Search engine optimization (SEO) has become an integral part of business marketing in recent years. As consumers increasingly toss phone books aside in favor of searching via computers and mobile devices, small business owners are realizing the importance of search engine placement. Appearing below competitors in search engine results will keep you from acquiring new customers and potentially hamper your long-term success.
In the battle to nab the top spot in Google search engine results, many businesses have learned to “work the system.” This includes carefully-strategized keyword placement and external linking techniques. Search engine marketing experts have found new careers in helping businesses gain maximum exposure in the new search engine-driven world. But, like anything else, SEO has its dark side. “Black hat” SEO techniques such as keyword stuffing (jamming as many keywords as possible into content) and backlinking (excessive linking to your site from a large number of other sites) are in clear violation of Google’s terms of service, but that didn’t stop people for trying.
So Google cracked down on SEO, tightening its algorithms to maintain the integrity of its search results. Google Penguin, as this update was called, has had a few repercussions for small businesses legitimately marketing their services. Recently, Seattle marketing company Portent recently released a report titled A Changing Standard for SEO Spam: Google Penguin, Link Penalties, and Declining Leniency, which details the results of a study into 500,000 Internet links. These links were taken from Portent’s own library of sites that have been penalized by Google.
From its studies, Portent determined that Google has increased its restrictions in recent months. Where the company once penalized sites that had manipulative links totaling 80 percent or more, the bar seems to have lowered to 50 percent. So a site with links where one of every two of those links is manipulative will likely be slapped with major penalties in search rankings.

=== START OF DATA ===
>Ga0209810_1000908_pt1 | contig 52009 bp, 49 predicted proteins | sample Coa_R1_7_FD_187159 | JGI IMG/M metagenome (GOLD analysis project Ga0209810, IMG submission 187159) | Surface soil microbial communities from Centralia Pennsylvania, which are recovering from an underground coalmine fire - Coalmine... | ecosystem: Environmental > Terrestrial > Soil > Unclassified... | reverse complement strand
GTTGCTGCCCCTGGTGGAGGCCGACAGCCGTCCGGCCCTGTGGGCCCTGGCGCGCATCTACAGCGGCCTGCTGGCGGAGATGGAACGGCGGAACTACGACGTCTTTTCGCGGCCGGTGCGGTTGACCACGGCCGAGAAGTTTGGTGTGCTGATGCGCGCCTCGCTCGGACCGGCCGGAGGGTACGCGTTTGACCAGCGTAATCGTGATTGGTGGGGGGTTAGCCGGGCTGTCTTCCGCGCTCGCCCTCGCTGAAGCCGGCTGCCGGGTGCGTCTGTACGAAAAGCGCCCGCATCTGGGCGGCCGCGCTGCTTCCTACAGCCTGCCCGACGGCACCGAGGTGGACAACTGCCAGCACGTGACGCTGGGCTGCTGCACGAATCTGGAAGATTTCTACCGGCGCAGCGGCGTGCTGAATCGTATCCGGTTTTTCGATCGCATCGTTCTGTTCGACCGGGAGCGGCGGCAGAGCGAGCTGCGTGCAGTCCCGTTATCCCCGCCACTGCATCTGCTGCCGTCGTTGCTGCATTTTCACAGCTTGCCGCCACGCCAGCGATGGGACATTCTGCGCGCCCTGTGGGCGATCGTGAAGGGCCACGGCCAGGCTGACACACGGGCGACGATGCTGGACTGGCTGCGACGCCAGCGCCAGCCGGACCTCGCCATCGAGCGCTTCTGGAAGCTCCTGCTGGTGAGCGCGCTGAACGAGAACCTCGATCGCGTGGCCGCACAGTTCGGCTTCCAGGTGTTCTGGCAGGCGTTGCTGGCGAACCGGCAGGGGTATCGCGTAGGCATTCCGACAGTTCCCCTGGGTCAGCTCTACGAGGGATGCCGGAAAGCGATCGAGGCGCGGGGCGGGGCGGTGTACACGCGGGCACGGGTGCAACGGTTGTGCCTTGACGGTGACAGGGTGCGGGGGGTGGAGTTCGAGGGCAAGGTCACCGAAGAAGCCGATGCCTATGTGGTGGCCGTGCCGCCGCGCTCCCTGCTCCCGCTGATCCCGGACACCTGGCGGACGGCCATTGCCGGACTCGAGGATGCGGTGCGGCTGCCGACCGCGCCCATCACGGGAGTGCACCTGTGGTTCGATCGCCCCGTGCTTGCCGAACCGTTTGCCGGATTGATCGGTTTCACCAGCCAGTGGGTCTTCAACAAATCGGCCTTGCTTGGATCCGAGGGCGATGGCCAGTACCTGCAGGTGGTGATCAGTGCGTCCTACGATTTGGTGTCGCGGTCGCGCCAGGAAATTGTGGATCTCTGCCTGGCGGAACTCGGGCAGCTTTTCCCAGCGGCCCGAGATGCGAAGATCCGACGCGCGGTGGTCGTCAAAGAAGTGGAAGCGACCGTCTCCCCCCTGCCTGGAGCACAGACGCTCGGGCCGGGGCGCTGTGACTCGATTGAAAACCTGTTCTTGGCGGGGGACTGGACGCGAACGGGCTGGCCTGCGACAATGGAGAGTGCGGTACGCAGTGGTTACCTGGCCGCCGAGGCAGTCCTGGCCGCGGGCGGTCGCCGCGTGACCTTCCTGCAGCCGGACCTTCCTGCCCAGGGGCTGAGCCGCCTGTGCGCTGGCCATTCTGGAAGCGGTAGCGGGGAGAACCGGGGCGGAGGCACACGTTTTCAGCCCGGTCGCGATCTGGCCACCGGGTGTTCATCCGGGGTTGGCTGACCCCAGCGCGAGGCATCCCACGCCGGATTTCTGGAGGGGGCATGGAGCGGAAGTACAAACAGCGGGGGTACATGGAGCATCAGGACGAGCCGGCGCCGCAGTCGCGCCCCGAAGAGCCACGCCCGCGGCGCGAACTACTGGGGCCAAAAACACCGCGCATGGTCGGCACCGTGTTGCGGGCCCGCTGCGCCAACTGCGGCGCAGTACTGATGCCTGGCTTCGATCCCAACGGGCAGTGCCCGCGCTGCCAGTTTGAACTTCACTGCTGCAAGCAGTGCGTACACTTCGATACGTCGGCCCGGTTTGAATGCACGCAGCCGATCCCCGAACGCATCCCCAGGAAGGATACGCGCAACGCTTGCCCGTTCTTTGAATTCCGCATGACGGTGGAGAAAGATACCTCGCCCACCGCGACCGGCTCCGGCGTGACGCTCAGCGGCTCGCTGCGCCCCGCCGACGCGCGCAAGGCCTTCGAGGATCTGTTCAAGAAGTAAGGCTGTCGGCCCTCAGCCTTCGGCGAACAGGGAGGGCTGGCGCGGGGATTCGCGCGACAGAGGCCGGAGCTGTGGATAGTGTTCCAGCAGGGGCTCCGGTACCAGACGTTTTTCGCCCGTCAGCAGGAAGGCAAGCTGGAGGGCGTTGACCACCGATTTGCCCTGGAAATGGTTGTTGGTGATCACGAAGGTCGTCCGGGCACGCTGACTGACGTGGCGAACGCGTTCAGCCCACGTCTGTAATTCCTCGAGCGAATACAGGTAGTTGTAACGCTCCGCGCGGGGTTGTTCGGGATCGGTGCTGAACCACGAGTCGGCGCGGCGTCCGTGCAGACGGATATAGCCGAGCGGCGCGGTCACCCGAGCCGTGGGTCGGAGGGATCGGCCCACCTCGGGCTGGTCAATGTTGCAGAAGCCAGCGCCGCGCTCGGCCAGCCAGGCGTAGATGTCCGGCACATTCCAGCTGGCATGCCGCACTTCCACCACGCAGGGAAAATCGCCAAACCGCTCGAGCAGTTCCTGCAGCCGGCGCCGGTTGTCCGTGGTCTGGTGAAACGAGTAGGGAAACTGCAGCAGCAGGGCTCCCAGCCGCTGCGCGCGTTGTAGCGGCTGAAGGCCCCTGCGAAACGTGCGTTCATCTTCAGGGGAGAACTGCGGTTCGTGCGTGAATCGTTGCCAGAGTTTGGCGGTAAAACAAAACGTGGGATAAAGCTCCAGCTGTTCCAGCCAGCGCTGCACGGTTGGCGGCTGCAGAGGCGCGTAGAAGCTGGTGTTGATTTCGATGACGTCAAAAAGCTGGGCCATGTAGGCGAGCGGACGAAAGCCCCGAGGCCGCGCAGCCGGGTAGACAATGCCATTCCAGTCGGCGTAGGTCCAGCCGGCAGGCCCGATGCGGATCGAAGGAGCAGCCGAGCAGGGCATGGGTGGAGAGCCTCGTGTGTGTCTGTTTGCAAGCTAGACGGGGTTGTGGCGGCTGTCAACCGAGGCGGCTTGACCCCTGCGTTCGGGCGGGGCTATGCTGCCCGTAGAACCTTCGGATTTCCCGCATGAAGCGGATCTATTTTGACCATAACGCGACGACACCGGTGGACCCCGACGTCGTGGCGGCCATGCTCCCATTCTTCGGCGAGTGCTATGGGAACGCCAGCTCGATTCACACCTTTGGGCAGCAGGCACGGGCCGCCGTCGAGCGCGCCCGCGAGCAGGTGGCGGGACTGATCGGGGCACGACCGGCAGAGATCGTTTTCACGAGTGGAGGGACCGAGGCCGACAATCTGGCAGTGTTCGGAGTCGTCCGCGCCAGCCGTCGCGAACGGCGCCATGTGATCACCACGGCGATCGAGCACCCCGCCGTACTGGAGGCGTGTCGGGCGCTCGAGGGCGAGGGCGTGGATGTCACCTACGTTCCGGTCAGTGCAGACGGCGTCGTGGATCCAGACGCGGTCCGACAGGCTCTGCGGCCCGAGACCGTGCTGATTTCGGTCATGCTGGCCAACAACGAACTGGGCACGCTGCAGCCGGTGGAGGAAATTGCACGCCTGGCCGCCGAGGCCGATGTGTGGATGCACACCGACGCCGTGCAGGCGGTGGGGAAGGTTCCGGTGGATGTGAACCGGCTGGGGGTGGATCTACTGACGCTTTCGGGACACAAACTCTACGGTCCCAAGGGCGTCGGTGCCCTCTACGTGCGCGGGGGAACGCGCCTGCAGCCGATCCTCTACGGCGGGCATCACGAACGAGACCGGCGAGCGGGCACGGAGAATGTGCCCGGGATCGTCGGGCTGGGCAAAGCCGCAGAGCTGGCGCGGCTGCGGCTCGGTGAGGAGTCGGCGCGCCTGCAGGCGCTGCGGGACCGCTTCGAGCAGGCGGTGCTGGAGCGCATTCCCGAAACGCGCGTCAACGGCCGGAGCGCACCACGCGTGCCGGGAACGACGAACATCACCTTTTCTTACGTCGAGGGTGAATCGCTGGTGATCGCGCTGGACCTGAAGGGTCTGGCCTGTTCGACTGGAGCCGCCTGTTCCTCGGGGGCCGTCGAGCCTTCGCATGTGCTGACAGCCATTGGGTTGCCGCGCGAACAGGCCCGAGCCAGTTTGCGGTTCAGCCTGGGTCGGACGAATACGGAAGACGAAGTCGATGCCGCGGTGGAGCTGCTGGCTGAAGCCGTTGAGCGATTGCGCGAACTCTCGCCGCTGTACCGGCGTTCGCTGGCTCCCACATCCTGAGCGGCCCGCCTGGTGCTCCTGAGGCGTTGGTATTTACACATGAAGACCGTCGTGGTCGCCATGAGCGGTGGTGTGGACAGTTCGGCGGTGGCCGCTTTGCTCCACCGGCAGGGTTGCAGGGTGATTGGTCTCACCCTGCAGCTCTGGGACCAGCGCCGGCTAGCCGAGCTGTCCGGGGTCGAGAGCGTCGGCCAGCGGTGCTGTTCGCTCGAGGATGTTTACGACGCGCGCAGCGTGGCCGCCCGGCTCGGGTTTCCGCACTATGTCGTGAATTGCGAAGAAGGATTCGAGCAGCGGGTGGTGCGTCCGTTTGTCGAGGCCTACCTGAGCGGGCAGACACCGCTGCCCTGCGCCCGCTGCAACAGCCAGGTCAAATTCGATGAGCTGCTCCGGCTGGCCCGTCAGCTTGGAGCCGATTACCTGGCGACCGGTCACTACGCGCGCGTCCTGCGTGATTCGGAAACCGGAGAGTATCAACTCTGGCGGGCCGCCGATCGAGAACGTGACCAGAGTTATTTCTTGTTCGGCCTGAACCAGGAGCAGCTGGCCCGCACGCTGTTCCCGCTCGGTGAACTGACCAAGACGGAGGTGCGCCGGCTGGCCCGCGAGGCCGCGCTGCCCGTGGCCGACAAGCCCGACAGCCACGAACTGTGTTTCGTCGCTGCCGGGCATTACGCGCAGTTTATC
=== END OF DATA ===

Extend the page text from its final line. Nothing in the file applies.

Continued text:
How does your small business avoid these penalties? Portent has a few helpful tips:
- Ask questions. If you’re outsourcing your SEO, make sure you’re using a service built around existing strategies. If you use SEO software, make sure you’re paying for results. Portent says SMBs need to start asking their search firms exactly what they’ll get for the money.
- Start marketing. Google’s declining leniency means the days of overnight search success are over. SMBs should stop taking shortcuts and focus on marketing the right way.
- Watch your back. It’s easier than ever for unethical companies to sabotage a competitor’s website and Google rankings by mass-producing bad links to the site. In fact, a business owner may be the victim of a negative SEO attack without even knowing it.
While many small business owners have been using legitimate SEO strategies, ranking high on today’s mobile searches is vital to reaching customers. Small businesses can stay abreast of their own search engine results by regularly searching keywords related to their industry. Don’t forget to check location-based results using your favorite mobile devices. Noting what customers are seeing when they search for keywords near your location is crucial to drawing customers to your business.